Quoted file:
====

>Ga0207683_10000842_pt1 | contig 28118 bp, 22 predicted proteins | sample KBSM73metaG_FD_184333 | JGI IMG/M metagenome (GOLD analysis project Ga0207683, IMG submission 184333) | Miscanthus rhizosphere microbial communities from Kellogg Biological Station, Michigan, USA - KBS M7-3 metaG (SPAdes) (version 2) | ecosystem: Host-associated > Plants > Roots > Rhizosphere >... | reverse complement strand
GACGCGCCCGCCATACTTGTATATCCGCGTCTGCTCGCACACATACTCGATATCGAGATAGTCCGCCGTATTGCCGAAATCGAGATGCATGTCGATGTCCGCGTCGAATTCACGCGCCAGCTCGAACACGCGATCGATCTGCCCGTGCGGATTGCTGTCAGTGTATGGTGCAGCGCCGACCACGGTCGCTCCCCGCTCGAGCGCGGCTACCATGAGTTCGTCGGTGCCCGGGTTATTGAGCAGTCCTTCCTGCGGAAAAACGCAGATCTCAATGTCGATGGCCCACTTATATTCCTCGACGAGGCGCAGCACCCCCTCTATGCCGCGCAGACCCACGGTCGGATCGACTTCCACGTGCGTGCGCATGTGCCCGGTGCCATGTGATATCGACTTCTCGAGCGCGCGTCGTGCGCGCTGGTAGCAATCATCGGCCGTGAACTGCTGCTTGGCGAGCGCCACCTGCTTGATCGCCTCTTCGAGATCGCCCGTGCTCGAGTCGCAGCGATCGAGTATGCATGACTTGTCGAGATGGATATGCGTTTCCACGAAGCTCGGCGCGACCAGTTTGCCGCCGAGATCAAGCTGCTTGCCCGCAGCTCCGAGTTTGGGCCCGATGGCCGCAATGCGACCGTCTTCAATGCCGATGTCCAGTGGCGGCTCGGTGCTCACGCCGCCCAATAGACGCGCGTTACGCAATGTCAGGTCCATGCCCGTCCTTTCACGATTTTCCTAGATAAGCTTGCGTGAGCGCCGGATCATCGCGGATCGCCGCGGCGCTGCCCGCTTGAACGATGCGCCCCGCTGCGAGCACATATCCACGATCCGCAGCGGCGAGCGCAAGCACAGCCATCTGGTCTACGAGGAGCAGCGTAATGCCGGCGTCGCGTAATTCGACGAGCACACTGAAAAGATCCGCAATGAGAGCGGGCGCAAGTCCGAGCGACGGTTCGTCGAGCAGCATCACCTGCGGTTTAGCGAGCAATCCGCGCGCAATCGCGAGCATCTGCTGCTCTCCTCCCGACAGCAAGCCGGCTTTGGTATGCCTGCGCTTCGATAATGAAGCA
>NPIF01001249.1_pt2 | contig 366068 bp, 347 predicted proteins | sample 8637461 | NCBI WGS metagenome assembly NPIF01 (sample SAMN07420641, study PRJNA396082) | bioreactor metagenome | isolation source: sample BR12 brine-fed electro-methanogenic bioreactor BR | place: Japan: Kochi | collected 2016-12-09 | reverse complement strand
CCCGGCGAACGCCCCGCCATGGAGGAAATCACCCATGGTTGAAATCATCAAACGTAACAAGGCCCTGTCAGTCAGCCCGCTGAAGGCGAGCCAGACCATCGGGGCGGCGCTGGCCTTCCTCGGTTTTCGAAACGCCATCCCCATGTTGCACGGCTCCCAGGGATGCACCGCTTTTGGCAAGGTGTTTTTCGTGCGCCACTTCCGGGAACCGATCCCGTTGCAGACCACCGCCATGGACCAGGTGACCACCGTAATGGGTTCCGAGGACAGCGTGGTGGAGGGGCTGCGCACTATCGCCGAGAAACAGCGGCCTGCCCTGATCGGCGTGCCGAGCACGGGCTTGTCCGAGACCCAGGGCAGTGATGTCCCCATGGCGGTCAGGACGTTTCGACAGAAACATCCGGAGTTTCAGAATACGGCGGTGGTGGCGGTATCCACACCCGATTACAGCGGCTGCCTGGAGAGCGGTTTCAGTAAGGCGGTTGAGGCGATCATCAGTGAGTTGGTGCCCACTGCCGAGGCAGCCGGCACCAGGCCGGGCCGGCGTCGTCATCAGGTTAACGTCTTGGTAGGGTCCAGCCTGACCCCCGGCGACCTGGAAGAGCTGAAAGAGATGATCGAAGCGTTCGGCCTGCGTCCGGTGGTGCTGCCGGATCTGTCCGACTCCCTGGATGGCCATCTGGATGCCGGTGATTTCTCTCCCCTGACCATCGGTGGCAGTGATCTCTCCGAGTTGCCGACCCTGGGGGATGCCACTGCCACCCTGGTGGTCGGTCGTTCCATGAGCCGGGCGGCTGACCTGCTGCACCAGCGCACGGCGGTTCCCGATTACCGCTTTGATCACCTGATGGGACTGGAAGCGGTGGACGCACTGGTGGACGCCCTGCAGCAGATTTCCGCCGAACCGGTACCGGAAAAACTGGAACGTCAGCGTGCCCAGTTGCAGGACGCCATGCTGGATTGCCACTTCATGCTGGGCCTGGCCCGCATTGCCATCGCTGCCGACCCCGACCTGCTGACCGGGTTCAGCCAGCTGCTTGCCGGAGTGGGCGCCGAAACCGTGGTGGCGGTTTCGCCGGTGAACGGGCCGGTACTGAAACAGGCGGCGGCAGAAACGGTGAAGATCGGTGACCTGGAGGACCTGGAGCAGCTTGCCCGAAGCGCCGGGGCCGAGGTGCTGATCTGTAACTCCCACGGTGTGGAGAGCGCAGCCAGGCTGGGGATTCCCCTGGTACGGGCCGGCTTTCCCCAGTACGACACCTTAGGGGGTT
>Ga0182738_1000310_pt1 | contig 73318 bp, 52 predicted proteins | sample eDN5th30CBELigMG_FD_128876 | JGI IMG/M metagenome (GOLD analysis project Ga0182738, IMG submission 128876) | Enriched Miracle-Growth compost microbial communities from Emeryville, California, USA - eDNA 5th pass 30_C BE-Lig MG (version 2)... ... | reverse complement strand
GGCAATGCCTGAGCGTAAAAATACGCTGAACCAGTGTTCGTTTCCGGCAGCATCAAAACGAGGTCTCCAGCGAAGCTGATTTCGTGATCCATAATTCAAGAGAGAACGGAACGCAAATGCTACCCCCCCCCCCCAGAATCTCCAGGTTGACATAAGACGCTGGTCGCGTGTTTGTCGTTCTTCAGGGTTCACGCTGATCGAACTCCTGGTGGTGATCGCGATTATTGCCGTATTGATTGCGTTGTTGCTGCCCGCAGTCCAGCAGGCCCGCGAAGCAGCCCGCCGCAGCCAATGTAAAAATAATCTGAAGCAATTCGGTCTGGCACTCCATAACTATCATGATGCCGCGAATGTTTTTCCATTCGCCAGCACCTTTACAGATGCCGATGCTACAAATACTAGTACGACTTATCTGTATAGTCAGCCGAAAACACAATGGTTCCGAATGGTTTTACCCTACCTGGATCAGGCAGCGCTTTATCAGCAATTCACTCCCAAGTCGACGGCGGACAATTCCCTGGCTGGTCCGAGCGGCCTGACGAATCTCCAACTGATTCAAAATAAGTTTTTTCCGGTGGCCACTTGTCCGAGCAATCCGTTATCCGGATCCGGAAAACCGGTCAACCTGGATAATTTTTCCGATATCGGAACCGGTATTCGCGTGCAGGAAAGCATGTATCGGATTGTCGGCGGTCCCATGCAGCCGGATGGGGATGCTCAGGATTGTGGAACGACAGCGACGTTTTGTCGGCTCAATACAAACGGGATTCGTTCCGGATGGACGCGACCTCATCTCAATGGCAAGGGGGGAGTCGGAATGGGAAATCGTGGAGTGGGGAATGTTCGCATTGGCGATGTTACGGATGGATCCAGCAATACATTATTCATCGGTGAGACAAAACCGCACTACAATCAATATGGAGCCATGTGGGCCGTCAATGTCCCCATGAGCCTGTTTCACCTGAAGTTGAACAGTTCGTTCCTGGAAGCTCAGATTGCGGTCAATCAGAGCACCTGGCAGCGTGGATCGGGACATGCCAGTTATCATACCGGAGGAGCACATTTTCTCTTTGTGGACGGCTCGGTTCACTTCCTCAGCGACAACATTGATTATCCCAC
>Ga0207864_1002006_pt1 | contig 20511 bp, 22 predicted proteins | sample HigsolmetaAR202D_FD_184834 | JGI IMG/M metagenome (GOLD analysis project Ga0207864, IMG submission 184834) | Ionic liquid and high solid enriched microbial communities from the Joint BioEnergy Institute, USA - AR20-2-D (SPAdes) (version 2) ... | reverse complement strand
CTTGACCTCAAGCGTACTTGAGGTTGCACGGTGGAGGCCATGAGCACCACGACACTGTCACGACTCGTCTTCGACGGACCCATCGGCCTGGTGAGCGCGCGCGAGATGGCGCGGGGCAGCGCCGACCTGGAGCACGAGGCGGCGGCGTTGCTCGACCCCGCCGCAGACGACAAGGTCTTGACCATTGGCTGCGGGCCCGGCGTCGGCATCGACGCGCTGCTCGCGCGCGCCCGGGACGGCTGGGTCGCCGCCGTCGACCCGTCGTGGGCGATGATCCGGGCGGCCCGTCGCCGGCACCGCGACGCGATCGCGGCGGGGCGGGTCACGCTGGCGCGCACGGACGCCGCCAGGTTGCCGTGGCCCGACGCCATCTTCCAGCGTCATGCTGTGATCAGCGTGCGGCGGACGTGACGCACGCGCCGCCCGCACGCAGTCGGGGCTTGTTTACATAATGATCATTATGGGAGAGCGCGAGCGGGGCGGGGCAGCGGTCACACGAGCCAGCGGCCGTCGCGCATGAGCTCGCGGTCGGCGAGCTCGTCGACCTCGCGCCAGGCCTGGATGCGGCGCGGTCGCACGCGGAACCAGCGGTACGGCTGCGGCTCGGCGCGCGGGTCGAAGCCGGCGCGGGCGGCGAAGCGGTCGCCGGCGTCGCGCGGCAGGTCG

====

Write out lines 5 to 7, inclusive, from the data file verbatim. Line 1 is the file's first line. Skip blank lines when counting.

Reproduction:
>Ga0182738_1000310_pt1 | contig 73318 bp, 52 predicted proteins | sample eDN5th30CBELigMG_FD_128876 | JGI IMG/M metagenome (GOLD analysis project Ga0182738, IMG submission 128876) | Enriched Miracle-Growth compost microbial communities from Emeryville, California, USA - eDNA 5th pass 30_C BE-Lig MG (version 2)... ... | reverse complement strand
GGCAATGCCTGAGCGTAAAAATACGCTGAACCAGTGTTCGTTTCCGGCAGCATCAAAACGAGGTCTCCAGCGAAGCTGATTTCGTGATCCATAATTCAAGAGAGAACGGAACGCAAATGCTACCCCCCCCCCCCAGAATCTCCAGGTTGACATAAGACGCTGGTCGCGTGTTTGTCGTTCTTCAGGGTTCACGCTGATCGAACTCCTGGTGGTGATCGCGATTATTGCCGTATTGATTGCGTTGTTGCTGCCCGCAGTCCAGCAGGCCCGCGAAGCAGCCCGCCGCAGCCAATGTAAAAATAATCTGAAGCAATTCGGTCTGGCACTCCATAACTATCATGATGCCGCGAATGTTTTTCCATTCGCCAGCACCTTTACAGATGCCGATGCTACAAATACTAGTACGACTTATCTGTATAGTCAGCCGAAAACACAATGGTTCCGAATGGTTTTACCCTACCTGGATCAGGCAGCGCTTTATCAGCAATTCACTCCCAAGTCGACGGCGGACAATTCCCTGGCTGGTCCGAGCGGCCTGACGAATCTCCAACTGATTCAAAATAAGTTTTTTCCGGTGGCCACTTGTCCGAGCAATCCGTTATCCGGATCCGGAAAACCGGTCAACCTGGATAATTTTTCCGATATCGGAACCGGTATTCGCGTGCAGGAAAGCATGTATCGGATTGTCGGCGGTCCCATGCAGCCGGATGGGGATGCTCAGGATTGTGGAACGACAGCGACGTTTTGTCGGCTCAATACAAACGGGATTCGTTCCGGATGGACGCGACCTCATCTCAATGGCAAGGGGGGAGTCGGAATGGGAAATCGTGGAGTGGGGAATGTTCGCATTGGCGATGTTACGGATGGATCCAGCAATACATTATTCATCGGTGAGACAAAACCGCACTACAATCAATATGGAGCCATGTGGGCCGTCAATGTCCCCATGAGCCTGTTTCACCTGAAGTTGAACAGTTCGTTCCTGGAAGCTCAGATTGCGGTCAATCAGAGCACCTGGCAGCGTGGATCGGGACATGCCAGTTATCATACCGGAGGAGCACATTTTCTCTTTGTGGACGGCTCGGTTCACTTCCTCAGCGACAACATTGATTATCCCAC
>Ga0207864_1002006_pt1 | contig 20511 bp, 22 predicted proteins | sample HigsolmetaAR202D_FD_184834 | JGI IMG/M metagenome (GOLD analysis project Ga0207864, IMG submission 184834) | Ionic liquid and high solid enriched microbial communities from the Joint BioEnergy Institute, USA - AR20-2-D (SPAdes) (version 2) ... | reverse complement strand